Introduction

In presenting "Magic" to his numerous patrons, and all whom it may concern, the Editor desires to express his sincere thanks for the flattering reception given to his various works on Conjuring and Sleight of Hand, and to express the hope that " Magic" will be equally well received.

It is the desire of the Editor to popularize the Art of Sleight of Hand which at the present day is so little known. He is thoroughly convinced that the more the art becomes known the more it will be appreciated by the public at large, and thus, apart from injuring the interests of any portion of the magical fraternity, all magicians, whether Amateur or Professional performers, will alike derive benefit.

The entertainer, in the sense of the term, provides amusement for his audience whether or no they are acquainted with the secrets of certain tricks ; in other words, mechanical effects play but a secondary part in connection with a so-called magical entertainment; another proof that the interests of magicians suffer no material injury by an exposé of their secrets.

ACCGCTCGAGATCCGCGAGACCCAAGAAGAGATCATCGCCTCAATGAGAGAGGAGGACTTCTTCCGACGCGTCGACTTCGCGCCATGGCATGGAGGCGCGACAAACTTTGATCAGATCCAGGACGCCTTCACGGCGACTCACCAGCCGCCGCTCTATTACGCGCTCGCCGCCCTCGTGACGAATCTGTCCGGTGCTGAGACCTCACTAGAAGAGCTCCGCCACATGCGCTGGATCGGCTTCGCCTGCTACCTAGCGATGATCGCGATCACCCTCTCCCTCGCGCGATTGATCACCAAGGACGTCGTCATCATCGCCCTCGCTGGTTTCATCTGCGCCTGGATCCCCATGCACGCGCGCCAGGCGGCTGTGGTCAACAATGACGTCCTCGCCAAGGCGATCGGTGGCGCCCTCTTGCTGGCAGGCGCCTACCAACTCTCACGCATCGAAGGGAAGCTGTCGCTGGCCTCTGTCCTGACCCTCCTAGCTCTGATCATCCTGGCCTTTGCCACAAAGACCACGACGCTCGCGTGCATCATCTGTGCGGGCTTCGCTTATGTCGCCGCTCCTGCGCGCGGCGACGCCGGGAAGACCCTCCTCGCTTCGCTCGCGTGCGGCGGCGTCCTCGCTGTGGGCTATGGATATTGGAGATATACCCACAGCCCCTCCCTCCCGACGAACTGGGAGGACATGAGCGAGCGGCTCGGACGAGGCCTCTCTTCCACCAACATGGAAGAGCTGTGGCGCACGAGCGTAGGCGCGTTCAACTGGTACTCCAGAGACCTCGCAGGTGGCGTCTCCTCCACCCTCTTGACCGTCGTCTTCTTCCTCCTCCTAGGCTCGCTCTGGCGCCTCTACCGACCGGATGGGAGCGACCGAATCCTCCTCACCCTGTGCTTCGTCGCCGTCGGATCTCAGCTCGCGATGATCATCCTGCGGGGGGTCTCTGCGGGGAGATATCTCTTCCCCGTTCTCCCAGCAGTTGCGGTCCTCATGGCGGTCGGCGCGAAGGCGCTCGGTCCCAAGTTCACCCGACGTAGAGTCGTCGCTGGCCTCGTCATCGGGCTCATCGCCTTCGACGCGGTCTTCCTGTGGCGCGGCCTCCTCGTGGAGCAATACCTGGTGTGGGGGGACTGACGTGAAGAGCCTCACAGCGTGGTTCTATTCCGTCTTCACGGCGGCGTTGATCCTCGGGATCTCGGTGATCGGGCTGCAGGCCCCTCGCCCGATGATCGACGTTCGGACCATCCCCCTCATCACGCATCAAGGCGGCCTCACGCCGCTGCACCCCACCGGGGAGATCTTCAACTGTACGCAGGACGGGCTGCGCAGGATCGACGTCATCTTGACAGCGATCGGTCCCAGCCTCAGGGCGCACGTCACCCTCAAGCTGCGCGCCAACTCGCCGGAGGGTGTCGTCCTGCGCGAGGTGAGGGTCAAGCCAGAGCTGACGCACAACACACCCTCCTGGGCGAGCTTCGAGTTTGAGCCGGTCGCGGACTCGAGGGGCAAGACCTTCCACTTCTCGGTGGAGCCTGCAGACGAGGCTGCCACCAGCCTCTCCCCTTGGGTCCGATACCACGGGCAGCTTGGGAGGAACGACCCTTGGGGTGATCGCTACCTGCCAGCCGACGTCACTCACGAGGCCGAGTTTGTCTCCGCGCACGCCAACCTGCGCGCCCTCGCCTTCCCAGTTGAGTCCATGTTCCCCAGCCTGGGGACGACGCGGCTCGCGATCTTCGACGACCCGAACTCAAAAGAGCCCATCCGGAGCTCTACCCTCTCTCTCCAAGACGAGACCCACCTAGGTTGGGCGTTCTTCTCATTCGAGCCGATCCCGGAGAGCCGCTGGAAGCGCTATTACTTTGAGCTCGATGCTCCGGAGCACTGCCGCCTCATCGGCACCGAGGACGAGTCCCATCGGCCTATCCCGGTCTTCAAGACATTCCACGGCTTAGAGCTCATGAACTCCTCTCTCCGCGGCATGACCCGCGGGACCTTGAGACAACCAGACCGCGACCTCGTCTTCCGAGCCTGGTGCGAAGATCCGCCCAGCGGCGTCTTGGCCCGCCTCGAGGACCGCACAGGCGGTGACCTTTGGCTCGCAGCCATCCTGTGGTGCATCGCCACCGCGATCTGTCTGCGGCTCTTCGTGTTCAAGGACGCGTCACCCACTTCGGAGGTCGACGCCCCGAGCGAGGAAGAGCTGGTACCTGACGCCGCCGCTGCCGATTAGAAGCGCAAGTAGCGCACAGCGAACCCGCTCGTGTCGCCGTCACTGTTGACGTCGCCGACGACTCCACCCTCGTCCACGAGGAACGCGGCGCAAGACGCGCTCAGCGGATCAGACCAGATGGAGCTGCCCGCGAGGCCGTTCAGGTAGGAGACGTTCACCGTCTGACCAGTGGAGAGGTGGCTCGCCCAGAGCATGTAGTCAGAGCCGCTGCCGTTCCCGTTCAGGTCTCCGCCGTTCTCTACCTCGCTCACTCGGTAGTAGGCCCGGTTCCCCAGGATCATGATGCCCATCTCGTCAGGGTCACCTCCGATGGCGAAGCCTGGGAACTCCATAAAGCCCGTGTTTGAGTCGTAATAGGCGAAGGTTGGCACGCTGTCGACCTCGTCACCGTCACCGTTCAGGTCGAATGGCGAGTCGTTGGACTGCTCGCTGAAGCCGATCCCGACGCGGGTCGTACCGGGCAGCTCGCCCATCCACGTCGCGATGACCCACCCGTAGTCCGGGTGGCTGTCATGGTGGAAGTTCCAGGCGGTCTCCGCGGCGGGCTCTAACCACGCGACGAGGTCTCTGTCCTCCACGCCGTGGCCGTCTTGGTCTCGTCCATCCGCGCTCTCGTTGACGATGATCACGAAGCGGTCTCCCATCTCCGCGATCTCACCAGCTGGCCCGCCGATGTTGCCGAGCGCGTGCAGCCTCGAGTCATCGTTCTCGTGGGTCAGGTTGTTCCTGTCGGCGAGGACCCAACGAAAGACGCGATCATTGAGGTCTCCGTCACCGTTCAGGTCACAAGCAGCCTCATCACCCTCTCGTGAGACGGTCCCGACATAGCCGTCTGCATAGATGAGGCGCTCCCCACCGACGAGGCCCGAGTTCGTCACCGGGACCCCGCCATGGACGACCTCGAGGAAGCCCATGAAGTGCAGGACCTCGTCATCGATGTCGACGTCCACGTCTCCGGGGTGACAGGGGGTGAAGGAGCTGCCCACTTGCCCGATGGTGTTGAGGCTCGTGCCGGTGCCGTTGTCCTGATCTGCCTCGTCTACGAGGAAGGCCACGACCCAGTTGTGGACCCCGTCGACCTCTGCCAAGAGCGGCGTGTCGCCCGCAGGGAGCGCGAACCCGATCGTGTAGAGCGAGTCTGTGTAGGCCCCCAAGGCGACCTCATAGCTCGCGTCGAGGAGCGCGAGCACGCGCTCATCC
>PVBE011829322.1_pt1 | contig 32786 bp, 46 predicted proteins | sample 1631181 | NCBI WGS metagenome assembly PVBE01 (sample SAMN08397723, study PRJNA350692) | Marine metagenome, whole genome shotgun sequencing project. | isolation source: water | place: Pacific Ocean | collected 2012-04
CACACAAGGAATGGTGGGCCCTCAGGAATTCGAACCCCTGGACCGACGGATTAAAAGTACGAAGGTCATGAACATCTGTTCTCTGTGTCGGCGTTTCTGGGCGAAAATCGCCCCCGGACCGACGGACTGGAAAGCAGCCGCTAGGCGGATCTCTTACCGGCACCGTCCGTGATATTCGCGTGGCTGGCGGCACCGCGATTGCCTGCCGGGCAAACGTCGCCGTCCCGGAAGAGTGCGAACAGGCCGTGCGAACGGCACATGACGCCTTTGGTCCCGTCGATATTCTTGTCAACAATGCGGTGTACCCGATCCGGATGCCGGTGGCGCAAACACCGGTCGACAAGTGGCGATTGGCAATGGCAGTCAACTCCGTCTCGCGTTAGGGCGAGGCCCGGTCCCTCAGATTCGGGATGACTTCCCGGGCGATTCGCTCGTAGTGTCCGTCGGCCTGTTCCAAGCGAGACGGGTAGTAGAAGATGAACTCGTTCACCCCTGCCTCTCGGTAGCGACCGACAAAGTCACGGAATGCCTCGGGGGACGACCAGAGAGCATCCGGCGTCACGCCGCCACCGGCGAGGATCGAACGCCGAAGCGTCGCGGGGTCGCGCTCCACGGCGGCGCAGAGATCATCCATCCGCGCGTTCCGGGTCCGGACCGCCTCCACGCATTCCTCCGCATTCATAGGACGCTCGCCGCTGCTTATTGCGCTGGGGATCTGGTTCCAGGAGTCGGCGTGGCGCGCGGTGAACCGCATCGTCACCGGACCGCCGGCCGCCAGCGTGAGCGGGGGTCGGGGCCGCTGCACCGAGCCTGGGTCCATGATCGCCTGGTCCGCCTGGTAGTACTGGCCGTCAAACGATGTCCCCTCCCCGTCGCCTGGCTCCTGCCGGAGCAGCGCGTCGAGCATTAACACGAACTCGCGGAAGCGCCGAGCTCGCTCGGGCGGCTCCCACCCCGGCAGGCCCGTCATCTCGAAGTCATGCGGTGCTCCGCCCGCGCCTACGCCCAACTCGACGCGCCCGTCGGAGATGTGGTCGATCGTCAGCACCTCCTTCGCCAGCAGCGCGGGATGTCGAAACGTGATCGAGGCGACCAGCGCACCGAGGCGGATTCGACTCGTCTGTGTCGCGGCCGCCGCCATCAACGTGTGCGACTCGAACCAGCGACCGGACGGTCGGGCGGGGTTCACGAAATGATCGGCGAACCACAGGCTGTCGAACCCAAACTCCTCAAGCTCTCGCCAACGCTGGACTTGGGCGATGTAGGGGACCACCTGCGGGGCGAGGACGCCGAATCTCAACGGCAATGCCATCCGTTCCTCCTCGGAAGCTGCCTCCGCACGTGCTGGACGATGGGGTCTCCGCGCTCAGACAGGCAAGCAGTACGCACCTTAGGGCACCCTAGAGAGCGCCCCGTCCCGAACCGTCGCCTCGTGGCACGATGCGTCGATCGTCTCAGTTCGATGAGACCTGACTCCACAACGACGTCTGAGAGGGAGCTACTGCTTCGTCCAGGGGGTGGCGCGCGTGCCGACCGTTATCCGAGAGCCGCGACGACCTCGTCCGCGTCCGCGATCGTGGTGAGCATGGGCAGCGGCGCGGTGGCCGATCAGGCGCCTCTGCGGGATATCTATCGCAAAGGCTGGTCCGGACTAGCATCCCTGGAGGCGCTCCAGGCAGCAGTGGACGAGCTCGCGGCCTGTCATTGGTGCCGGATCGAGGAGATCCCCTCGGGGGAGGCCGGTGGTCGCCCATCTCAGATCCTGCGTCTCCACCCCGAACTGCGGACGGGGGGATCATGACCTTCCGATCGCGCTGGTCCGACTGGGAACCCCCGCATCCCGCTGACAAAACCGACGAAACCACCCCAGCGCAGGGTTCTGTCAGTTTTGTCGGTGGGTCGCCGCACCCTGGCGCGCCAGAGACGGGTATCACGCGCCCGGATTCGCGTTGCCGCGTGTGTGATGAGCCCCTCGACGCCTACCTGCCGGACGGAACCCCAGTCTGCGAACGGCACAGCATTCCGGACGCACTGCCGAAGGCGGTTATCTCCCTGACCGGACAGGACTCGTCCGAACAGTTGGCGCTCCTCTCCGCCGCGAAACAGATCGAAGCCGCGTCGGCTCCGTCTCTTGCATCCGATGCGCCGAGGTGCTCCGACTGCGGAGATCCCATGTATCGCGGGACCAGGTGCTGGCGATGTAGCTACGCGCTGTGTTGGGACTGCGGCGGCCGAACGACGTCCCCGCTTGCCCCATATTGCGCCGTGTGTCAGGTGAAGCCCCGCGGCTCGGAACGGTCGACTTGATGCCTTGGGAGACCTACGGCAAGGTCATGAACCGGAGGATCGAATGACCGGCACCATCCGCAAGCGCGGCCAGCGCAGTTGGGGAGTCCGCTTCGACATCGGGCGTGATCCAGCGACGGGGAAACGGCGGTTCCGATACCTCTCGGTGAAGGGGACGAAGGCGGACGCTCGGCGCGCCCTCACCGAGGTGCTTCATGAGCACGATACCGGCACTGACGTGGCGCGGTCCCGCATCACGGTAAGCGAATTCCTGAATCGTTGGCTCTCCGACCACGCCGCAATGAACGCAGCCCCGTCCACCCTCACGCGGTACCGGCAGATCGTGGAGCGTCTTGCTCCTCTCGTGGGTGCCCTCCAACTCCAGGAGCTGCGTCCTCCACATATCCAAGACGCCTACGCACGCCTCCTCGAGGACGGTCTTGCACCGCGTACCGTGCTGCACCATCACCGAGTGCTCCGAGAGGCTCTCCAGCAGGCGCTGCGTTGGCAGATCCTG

In conclusion, the Author strongly recommends the study of Sleight of Hand and Conjuring as a hobby, and can assure those (ladies or gentlemen) who have the'time and inclination to take it up, that it will prove one of the most delightful and fascinating pastimes possible, and afford infinite relaxation from the severe and trying tasks of life in the 20th century.

" School of Magic,"

76 Solent Road, West Hampstead, London, N. W.

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